President John F. Kennedy Assassination Records Collection Act of 1992
n.a United States federal law that mandated the transfer of records relating to the assassination of President John F. Kennedy from agencies throughout the federal government to the National Archives and empowered a review board to ensure the collection and release of all relevant recordsNARA 1995, 291Release of the newest files brings the number of once-classified CIA and FBI records that have been made public in response to the congressional JFK Assassination Records Collection Act of 1992 to more than 900,000. The collection is available for researchers in the textual research room at the National Archives at College Park, Maryland.Foerstel 1999, 183–184For example, the JFK Assassination Records Collection Act of 1992 mandates an independent review of all government records relevant to the assassination of President Kennedy. Toward that end, the law empowered a special Assassination Records Review Board to ensure the centralized collection and “timely disclosure” of all relevant records.David 2007, 226Beginning in the 1990s, several statutes and executive orders declassified narrow categories of classified records. Two of the better known statutes are the President John F. Kennedy Assassination Records Collection Act of 1992, which mandated gathering and declassification review of all records concerned with the death of the president, and the Nazi War Crimes Disclosure Act of 1998, which required a similar effort with respect to records on war criminals.Mathis and Murphy 2017In response, legislation was introduced in Congress in early 1992 to create a review process that was outside of FOIA and specifically designed to speed the release of assassination records. President George H.W. Bush signed the bill on October 26, 1992, and it became Public Law 102-526, the President John F. Kennedy Assassination Records Collection Act of 1992 (the JFK Act).NARA 2023bJohn F. Kennedy was killed on November 22, 1963. Almost 30 years later, Congress enacted the President John F. Kennedy Assassination Records Collection Act of 1992. The Act mandated that all assassination-related material be housed in a single collection in the National Archives and Records Administration (NARA). The resulting Collection consists of more than 5 million pages of assassination-related records, photographs, motion pictures, sound recordings and artifacts (approximately 2,000 cubic feet of records). Most of the records are open for research.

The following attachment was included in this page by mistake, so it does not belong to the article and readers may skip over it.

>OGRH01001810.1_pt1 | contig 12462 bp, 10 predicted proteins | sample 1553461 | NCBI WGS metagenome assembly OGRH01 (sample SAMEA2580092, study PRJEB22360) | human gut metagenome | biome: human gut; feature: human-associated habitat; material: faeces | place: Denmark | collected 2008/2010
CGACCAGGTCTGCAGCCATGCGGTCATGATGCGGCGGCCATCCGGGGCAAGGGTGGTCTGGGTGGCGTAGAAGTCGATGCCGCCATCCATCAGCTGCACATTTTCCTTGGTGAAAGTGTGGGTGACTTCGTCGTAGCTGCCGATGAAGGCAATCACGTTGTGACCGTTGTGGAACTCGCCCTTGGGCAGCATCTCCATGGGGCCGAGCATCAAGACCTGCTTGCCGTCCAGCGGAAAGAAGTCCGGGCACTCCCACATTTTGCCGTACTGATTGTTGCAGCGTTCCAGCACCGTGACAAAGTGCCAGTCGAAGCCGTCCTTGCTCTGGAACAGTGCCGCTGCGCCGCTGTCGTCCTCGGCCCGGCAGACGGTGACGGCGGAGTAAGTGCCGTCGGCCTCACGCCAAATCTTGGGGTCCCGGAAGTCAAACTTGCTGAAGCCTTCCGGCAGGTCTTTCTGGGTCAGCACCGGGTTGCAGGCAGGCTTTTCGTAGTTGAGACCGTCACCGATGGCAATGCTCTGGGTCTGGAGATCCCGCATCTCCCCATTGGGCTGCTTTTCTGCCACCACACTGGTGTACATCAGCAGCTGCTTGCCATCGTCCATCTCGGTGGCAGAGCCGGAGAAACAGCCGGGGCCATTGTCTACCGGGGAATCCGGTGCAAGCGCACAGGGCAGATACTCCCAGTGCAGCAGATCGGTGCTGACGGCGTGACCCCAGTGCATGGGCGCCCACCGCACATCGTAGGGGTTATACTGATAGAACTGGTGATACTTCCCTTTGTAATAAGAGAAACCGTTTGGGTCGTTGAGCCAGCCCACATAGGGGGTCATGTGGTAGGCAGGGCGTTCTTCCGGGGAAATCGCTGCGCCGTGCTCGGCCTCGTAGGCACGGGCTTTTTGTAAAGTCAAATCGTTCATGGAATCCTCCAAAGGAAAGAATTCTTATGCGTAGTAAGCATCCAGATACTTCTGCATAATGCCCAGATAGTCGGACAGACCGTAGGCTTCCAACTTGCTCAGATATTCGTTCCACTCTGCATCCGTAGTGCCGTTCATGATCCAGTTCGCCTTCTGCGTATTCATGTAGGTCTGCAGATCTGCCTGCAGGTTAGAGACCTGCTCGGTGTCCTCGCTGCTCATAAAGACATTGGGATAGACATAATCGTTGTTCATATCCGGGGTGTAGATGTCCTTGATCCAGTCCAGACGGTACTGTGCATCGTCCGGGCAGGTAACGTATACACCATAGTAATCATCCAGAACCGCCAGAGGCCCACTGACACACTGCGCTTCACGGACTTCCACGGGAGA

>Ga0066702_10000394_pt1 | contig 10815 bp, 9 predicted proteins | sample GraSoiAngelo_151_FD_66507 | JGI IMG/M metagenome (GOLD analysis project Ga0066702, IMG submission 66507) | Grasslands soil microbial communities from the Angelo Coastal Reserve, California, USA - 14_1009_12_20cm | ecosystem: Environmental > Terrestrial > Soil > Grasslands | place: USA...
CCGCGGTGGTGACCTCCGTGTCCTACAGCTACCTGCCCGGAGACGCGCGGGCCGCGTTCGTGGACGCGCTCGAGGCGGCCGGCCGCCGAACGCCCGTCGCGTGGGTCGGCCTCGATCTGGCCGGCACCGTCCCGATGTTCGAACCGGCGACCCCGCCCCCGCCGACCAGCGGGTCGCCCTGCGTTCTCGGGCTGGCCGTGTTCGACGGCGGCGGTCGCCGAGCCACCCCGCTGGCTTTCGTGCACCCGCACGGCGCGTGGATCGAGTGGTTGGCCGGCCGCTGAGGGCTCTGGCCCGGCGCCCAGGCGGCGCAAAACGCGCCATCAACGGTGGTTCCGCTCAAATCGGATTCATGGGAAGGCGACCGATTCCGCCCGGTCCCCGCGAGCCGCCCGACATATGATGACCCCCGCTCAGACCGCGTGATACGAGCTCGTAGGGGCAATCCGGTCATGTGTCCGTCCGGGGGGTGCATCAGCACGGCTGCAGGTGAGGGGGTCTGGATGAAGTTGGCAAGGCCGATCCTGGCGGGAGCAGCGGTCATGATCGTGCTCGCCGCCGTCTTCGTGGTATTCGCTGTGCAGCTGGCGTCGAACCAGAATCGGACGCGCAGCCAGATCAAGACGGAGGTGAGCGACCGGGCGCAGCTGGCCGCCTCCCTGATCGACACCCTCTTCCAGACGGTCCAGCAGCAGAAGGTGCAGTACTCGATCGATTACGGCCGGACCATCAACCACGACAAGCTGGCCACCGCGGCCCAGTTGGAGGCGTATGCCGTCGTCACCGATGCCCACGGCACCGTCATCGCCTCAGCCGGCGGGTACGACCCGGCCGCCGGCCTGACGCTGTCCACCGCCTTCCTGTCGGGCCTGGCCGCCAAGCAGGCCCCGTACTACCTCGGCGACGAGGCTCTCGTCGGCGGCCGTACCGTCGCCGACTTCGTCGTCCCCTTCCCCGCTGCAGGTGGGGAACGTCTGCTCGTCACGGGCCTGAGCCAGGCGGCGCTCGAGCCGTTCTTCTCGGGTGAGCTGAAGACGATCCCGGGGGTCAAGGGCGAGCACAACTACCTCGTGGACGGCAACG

This law was enacted in the wake of the 1991 Oliver Stone film JFK. It required that all records be released exactly twenty-five years from the date it was enacted, October 26, 1992, unless the President of the United States has certified that “(i) continued postponement is made necessary by an identifiable harm to military defense, intelligence operations, law enforcement or conduct of foreign relations; and (ii) the identifiable harm is of such gravity that it outweighs the public interest in disclosure.”Starting on July 24, 2017, tens of thousands of records were released in 2017; however, based on requests from executive offices and agencies, President Donald J. Trump allowed the continued temporary withholding of certain information. More than 18,000 additional records were released on April 26, 2018. President Joseph R. Biden released thousands of additional records in 2021, 2022, and 2023.The John F. Kennedy Assassination Records Collection at the National Archives consists of more than five million pages of records, the vast majority of which were made available by the late 1990s.